Naval History and Heritage Command

Naval History and Heritage Command

Vice Admiral Charles J. Badger, President, General Board of the Navy, to Secretary of the Navy Josephus Daniels

G. B. No. 425.  (Serial No. 724.)  Confidential.

May 3, 1917.

From: Senior member present.1

To: Secretary of the Navy.

Subject: Further recommendations as to the employment of patrol draft [i.e., craft] to meet submarines.

References: general board letter, G.B. No. 425, of April 28, 1917 (serial No. 721).

 Subject: Immediate steps to be taken for efficient cooperation against submarines.2

     Since forwarding the above reference, the general board has obtained from the senior naval members of the British and French commissions now in this country,3 additional specific information in regard to the submarine situation; the measures with the British and French are now taking; and suggestions as to the measures which the United States may best take to supplement British and French endeavor, which is now a probable maximum.

     2. The General Board has also interviewed the officer in charge of naval districts,4 in order that concrete and specific information might be the basis of the recommendations which the General Board feels called upon to make in the present great emergency, and as supplementary to its discussion of the urgency of the present situation, in reference (a), copy appended.

     3. The statements of the senior naval members of the British and French commission before this board May 2 and 3 may be briefly summarized as follows:

     (a) The number of patrol vessels, both British and French, now available or in prospect, is not sufficient to meet the submarine campaign waged by Germany.

     (b) The present rate of destruction of food carriers to England and France, unless it can be reduced in the next two months, will result in starving both England and France.

     (c) England will be starved out before France.

     (d) The need for patrol craft is immediate; the critical period is now; and in the next two months the fate of England may be decided.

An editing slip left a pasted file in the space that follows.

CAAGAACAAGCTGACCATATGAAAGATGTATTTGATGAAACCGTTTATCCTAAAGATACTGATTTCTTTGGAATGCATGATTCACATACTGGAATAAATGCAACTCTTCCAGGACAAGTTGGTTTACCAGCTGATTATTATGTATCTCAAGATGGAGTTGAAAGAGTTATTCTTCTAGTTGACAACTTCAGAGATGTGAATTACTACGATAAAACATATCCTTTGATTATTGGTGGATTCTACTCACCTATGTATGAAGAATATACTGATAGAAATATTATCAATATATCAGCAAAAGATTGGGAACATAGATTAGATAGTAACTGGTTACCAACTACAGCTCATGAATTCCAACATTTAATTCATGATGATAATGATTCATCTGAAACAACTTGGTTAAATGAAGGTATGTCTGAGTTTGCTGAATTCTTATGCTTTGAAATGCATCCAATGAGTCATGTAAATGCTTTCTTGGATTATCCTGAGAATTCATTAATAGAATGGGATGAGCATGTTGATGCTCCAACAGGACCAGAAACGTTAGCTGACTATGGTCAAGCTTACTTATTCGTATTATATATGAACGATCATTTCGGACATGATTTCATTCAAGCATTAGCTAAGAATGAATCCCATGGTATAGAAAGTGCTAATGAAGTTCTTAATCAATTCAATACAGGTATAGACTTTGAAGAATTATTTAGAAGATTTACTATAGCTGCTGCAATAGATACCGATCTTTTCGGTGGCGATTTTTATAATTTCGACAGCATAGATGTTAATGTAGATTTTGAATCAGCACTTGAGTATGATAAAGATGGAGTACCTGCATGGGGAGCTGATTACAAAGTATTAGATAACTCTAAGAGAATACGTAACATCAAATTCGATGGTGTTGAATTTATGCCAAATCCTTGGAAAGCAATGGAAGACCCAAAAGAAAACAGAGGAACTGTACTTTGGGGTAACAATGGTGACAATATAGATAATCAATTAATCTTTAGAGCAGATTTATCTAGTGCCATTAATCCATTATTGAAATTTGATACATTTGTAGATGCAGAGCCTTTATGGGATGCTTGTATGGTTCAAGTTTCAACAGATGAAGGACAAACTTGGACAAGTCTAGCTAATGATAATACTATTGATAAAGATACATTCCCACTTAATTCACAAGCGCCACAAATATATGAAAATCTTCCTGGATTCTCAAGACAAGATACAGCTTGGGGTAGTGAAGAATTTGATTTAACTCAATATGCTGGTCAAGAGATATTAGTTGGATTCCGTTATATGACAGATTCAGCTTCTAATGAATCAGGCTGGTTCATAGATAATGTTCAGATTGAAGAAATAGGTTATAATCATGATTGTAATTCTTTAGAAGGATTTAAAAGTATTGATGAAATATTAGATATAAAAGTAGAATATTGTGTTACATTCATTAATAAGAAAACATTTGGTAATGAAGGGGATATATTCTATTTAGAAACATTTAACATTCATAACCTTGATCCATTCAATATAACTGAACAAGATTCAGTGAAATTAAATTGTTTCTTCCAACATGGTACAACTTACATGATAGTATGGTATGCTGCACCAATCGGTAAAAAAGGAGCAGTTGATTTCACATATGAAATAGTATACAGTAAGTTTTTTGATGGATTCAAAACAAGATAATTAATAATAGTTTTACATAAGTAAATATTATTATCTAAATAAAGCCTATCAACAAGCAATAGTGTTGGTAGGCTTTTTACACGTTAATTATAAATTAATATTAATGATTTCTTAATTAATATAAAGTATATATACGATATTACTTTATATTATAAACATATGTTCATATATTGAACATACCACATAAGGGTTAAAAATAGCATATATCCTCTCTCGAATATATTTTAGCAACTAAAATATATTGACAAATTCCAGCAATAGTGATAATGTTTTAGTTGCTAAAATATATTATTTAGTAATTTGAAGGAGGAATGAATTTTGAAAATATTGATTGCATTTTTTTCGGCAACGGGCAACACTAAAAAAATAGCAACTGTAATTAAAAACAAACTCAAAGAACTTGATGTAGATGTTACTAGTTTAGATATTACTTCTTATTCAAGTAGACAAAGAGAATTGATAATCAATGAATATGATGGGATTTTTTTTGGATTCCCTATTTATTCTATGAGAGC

(e) Unless armed patrol craft, destroyers, and any surface craft able to keep the sea are dispatched in the next few weeks, they will be too late to prevent disaster to England first, and to France, second.

     (f) Fifty armed surface craft dispatched now would be “a real help.” Two hundred sent now would do much to prevent the disaster which threatens England, especially.

     (g) The vessels most desired are destroyers; then sea-keeping craft armed with 5-inch, 4-inch, or 3-inch guns, capable of a sustained cruising speed of 13 knots; then any armed sea-keeping craft to relieve British patrol craft of greater speed. Ocean-going tugs are most valuable for patrol work and for towing into port damaged vessels.

     (h) In regard to other assistance, Great Britain needs now two mine layers of 18 knots speed and a large number of Navy defense automatic mines.

     (i) The belief was expressed that Germany was building submarines faster than they were being destroyed.

     4. The officer in charge of naval districts, who appeared before the General Board, stated that approximately the following numbers of listed vessels could be armed and used for patrol in British and French waters if the Government had and exercised the authority to take them over for naval purposes:

Seagoing tugs, armed with 3 to 5 inch guns . . . . 50

Yachts, armed with 3 to 5 inch guns . . . . . . . . 30

Steam fishing vessels, armed with 3 to 5 inch guns . 50

Steam trawlers, armed with 3-inch guns. . . . . . . .10

     Total                                           140

Approximate number of Government vessels available for patrol in British waters

     Destroyers . . . . . . . . . . . . . . . . . . 36

     Naval converted yachts and gunboats . . . . .  15

     Revenue cutters. . . . . . . . . . . . . . .   10

          Total. . . . . . . . . . . . . . . . . . .61                Grand total. . . . . . . . . . . . . . . . .   201